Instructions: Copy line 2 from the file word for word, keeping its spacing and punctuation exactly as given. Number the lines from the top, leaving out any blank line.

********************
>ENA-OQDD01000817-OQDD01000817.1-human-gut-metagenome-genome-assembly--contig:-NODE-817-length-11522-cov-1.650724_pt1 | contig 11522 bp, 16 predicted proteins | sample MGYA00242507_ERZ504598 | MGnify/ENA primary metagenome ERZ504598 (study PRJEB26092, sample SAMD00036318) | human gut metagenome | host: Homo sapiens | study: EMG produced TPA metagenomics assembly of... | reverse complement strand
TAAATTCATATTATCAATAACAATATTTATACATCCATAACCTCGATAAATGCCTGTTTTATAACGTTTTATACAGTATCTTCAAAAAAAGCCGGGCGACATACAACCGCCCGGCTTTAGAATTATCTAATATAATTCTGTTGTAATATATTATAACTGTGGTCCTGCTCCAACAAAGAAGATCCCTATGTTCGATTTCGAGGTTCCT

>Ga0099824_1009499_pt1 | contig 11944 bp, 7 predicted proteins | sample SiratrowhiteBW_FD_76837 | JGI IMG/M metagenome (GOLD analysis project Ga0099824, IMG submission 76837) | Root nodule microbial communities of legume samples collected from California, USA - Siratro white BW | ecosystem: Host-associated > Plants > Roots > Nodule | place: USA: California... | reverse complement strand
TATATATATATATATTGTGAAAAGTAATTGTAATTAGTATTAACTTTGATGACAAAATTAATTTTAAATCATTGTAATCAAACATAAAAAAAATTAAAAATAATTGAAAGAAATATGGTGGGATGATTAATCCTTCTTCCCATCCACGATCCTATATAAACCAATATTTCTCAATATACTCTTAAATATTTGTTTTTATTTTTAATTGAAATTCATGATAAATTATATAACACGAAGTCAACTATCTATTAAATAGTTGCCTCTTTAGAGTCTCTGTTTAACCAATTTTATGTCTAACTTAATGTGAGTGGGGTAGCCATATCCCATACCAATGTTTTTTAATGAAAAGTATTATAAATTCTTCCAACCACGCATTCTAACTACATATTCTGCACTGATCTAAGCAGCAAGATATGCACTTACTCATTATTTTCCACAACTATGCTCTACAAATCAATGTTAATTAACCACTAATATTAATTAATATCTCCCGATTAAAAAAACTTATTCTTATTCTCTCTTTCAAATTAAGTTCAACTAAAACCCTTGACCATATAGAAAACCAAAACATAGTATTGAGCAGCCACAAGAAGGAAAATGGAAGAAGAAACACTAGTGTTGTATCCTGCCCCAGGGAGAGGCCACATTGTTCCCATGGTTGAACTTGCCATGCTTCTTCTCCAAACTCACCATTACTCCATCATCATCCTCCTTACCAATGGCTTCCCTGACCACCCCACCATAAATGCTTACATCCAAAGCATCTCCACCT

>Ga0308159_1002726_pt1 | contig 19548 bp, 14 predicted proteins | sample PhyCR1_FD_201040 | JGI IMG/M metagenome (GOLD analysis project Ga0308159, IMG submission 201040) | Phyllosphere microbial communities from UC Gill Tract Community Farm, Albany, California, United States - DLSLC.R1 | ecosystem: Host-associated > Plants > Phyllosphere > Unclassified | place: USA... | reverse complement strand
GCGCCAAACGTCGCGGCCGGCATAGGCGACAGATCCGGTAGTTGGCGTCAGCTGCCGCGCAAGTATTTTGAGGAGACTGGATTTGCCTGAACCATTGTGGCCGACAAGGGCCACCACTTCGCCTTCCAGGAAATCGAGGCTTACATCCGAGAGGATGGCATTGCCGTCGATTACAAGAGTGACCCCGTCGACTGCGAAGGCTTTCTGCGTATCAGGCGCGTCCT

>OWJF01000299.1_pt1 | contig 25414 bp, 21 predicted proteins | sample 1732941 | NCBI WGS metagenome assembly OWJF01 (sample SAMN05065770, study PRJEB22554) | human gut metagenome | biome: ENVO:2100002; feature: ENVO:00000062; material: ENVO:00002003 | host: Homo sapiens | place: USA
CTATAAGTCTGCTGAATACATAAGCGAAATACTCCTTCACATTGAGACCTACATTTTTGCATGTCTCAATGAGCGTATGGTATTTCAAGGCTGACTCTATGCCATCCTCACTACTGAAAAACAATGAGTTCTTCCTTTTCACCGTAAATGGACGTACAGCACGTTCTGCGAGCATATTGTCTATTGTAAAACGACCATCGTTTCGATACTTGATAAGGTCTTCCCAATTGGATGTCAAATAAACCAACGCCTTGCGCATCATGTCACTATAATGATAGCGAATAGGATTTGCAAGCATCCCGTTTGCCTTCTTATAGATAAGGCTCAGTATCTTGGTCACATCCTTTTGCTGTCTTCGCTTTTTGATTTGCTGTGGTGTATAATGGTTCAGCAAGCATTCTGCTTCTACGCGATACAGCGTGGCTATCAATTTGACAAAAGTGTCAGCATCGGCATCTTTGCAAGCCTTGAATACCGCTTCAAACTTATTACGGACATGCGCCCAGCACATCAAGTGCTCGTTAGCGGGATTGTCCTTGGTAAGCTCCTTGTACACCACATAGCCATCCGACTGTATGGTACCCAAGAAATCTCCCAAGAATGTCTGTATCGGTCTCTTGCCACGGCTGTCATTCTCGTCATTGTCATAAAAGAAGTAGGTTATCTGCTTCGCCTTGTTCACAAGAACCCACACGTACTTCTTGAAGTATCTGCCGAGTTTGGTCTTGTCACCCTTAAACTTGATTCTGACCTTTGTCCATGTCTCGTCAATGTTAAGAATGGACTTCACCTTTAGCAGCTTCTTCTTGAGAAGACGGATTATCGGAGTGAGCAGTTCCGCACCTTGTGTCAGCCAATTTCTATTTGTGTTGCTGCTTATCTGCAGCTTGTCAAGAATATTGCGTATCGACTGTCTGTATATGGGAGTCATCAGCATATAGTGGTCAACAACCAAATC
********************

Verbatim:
TAAATTCATATTATCAATAACAATATTTATACATCCATAACCTCGATAAATGCCTGTTTTATAACGTTTTATACAGTATCTTCAAAAAAAGCCGGGCGACATACAACCGCCCGGCTTTAGAATTATCTAATATAATTCTGTTGTAATATATTATAACTGTGGTCCTGCTCCAACAAAGAAGATCCCTATGTTCGATTTCGAGGTTCCT